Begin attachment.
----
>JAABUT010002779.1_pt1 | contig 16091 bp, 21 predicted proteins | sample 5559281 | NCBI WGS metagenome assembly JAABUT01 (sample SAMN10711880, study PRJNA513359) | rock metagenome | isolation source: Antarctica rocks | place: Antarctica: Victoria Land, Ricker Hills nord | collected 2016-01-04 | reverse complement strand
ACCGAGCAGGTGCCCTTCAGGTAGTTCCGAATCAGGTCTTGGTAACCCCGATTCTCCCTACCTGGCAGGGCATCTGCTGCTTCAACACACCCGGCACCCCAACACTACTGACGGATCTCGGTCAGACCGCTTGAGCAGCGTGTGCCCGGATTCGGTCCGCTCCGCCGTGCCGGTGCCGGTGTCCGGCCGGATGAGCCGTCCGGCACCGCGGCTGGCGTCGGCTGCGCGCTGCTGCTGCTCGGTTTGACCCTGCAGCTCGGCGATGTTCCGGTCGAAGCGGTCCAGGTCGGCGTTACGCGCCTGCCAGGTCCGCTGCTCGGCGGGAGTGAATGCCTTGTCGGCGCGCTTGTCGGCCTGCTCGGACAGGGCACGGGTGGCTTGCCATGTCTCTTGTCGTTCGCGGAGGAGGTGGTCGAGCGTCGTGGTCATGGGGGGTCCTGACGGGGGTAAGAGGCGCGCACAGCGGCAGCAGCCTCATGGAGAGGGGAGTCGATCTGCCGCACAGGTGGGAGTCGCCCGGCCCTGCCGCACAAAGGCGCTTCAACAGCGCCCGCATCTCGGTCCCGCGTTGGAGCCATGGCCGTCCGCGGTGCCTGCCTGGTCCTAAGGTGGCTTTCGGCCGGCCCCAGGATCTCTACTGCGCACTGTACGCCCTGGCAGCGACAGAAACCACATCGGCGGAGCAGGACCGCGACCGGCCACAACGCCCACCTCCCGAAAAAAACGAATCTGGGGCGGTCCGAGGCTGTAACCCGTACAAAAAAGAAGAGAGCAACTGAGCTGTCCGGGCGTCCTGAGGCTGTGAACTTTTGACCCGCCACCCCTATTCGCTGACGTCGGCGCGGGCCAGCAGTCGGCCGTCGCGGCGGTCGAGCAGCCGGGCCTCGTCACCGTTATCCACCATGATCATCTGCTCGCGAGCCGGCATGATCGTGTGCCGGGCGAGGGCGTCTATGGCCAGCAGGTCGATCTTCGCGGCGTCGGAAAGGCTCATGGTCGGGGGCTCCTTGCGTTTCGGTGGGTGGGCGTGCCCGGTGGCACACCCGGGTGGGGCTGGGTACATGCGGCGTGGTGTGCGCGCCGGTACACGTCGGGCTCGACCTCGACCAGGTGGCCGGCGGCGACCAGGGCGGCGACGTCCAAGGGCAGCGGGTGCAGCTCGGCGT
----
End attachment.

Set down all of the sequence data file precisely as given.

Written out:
>JAABUT010002779.1_pt1 | contig 16091 bp, 21 predicted proteins | sample 5559281 | NCBI WGS metagenome assembly JAABUT01 (sample SAMN10711880, study PRJNA513359) | rock metagenome | isolation source: Antarctica rocks | place: Antarctica: Victoria Land, Ricker Hills nord | collected 2016-01-04 | reverse complement strand
ACCGAGCAGGTGCCCTTCAGGTAGTTCCGAATCAGGTCTTGGTAACCCCGATTCTCCCTACCTGGCAGGGCATCTGCTGCTTCAACACACCCGGCACCCCAACACTACTGACGGATCTCGGTCAGACCGCTTGAGCAGCGTGTGCCCGGATTCGGTCCGCTCCGCCGTGCCGGTGCCGGTGTCCGGCCGGATGAGCCGTCCGGCACCGCGGCTGGCGTCGGCTGCGCGCTGCTGCTGCTCGGTTTGACCCTGCAGCTCGGCGATGTTCCGGTCGAAGCGGTCCAGGTCGGCGTTACGCGCCTGCCAGGTCCGCTGCTCGGCGGGAGTGAATGCCTTGTCGGCGCGCTTGTCGGCCTGCTCGGACAGGGCACGGGTGGCTTGCCATGTCTCTTGTCGTTCGCGGAGGAGGTGGTCGAGCGTCGTGGTCATGGGGGGTCCTGACGGGGGTAAGAGGCGCGCACAGCGGCAGCAGCCTCATGGAGAGGGGAGTCGATCTGCCGCACAGGTGGGAGTCGCCCGGCCCTGCCGCACAAAGGCGCTTCAACAGCGCCCGCATCTCGGTCCCGCGTTGGAGCCATGGCCGTCCGCGGTGCCTGCCTGGTCCTAAGGTGGCTTTCGGCCGGCCCCAGGATCTCTACTGCGCACTGTACGCCCTGGCAGCGACAGAAACCACATCGGCGGAGCAGGACCGCGACCGGCCACAACGCCCACCTCCCGAAAAAAACGAATCTGGGGCGGTCCGAGGCTGTAACCCGTACAAAAAAGAAGAGAGCAACTGAGCTGTCCGGGCGTCCTGAGGCTGTGAACTTTTGACCCGCCACCCCTATTCGCTGACGTCGGCGCGGGCCAGCAGTCGGCCGTCGCGGCGGTCGAGCAGCCGGGCCTCGTCACCGTTATCCACCATGATCATCTGCTCGCGAGCCGGCATGATCGTGTGCCGGGCGAGGGCGTCTATGGCCAGCAGGTCGATCTTCGCGGCGTCGGAAAGGCTCATGGTCGGGGGCTCCTTGCGTTTCGGTGGGTGGGCGTGCCCGGTGGCACACCCGGGTGGGGCTGGGTACATGCGGCGTGGTGTGCGCGCCGGTACACGTCGGGCTCGACCTCGACCAGGTGGCCGGCGGCGACCAGGGCGGCGACGTCCAAGGGCAGCGGGTGCAGCTCGGCGT